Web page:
Tuesday, July 05, 2011

The French Do It Too

What's "it"?  Tinker with bureaucratic tricks to help, or seem to help, their farmers.  A quote from Farm Policy, emphasis on the last clause:

“The French government has, to its credit, been responsive to the problem. The state-owned railway operator, SNCF, is subsidizing the transport of cattle feed, the country’s banks are helping with solvency concerns by giving borrowers some leeway, insurance companies are postponing client payments until the situation improves, and the government has just injected €800 million ($1,162 billion) in funds into the agricultural economy, bringing the 2011 single farm payment forward.”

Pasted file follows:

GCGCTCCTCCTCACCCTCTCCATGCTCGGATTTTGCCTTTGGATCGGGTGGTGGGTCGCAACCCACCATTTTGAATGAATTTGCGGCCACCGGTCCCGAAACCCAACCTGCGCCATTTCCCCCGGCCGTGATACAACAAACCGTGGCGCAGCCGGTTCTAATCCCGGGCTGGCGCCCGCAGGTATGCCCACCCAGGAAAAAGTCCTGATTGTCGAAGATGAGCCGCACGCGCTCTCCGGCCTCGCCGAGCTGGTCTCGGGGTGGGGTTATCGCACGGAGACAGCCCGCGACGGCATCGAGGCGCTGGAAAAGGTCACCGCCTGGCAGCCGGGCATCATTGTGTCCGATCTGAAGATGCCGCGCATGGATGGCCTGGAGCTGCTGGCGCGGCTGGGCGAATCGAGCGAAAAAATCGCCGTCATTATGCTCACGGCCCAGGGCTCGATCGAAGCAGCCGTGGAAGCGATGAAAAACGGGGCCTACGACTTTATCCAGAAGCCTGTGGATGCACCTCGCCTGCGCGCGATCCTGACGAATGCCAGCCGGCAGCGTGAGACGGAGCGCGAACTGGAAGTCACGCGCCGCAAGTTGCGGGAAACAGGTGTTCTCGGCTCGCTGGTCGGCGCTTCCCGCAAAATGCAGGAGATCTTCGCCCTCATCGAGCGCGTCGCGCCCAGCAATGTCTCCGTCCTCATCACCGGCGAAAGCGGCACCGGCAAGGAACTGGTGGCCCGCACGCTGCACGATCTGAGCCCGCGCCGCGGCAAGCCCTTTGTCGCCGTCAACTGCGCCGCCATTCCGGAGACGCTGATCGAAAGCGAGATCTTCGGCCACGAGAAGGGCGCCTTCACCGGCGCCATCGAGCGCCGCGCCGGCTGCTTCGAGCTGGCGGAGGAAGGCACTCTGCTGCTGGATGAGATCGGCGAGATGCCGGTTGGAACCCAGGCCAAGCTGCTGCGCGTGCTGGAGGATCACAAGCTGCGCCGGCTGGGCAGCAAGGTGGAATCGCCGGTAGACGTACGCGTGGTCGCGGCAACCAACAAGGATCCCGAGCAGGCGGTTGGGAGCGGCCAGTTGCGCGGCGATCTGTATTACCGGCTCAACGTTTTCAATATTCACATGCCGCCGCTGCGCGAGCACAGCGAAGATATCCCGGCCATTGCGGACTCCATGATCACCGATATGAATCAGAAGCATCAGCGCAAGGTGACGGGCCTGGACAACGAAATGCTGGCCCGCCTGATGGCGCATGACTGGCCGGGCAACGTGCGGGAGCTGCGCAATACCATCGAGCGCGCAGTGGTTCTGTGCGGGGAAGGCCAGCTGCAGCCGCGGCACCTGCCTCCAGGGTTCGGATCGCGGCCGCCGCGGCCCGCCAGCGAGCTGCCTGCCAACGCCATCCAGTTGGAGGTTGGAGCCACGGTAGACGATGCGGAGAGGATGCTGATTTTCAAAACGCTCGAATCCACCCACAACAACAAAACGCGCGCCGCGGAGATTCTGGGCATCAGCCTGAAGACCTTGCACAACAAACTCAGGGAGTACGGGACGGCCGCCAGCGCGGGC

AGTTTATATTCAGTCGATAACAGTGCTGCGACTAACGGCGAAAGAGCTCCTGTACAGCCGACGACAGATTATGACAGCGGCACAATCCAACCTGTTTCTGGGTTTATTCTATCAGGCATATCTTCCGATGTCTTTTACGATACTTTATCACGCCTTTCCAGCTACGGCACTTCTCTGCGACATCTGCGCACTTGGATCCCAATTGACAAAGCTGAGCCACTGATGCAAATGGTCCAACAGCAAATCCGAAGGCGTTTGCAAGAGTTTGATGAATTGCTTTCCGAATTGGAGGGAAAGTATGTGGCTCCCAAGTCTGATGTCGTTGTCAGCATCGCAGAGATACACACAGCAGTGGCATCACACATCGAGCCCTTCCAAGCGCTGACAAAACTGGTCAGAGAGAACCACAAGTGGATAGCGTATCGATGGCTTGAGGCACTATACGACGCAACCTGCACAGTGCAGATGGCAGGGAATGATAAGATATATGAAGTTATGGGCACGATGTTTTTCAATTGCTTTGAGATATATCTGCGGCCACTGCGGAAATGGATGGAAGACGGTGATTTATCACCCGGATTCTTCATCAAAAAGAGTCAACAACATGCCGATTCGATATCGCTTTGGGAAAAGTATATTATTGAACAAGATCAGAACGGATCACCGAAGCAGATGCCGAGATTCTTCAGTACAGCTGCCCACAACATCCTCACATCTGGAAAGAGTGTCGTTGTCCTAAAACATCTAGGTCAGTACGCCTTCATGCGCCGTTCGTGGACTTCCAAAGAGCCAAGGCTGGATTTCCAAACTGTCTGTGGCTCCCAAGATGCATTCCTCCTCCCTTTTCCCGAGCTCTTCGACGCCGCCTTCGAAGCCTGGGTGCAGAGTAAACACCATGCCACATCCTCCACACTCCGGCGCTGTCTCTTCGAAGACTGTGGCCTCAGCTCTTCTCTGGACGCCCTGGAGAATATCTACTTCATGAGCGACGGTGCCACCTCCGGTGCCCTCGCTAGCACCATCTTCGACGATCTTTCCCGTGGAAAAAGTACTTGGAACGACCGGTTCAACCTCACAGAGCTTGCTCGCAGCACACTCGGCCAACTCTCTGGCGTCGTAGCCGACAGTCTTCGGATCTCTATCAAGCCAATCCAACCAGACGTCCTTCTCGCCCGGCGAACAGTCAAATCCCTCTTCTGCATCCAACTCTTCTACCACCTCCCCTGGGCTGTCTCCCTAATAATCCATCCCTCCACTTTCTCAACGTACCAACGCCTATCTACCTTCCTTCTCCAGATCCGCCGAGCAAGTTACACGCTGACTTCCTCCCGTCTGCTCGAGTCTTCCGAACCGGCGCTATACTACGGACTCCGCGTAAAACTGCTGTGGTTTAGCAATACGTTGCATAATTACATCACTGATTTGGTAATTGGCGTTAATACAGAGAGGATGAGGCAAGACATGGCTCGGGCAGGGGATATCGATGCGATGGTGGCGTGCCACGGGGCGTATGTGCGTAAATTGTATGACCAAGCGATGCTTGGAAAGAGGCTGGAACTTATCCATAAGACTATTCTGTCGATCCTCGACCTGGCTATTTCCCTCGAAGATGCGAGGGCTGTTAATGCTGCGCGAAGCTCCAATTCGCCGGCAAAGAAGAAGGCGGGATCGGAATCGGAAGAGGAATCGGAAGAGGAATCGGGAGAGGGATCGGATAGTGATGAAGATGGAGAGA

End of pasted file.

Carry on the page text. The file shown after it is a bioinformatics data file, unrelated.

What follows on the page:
Back in 1981 the farm economy was tanking. One of the methods Congress and the administration used to help was to make advance deficiency payments, issuing the money before we knew what the actual payment rate would be.  Unfortunately, as is the rule with Congress, a one-time expedient often turns into a permanent tactic.  Having shown ASCS (as FSA was then) could handle making advance payments (at least we didn't wholly screw the pooch to quote "The Right Stuff"), they then made that a regular provision, first of deficiency payments then of direct payments.  The tradeoff, because there's no such thing as a free lunch, is that administrative costs went up, because some portion of the advances were unearned, either because of individual faults or unforeseen disasters which changed the average market prices, meaning we had to try to collect the money back.

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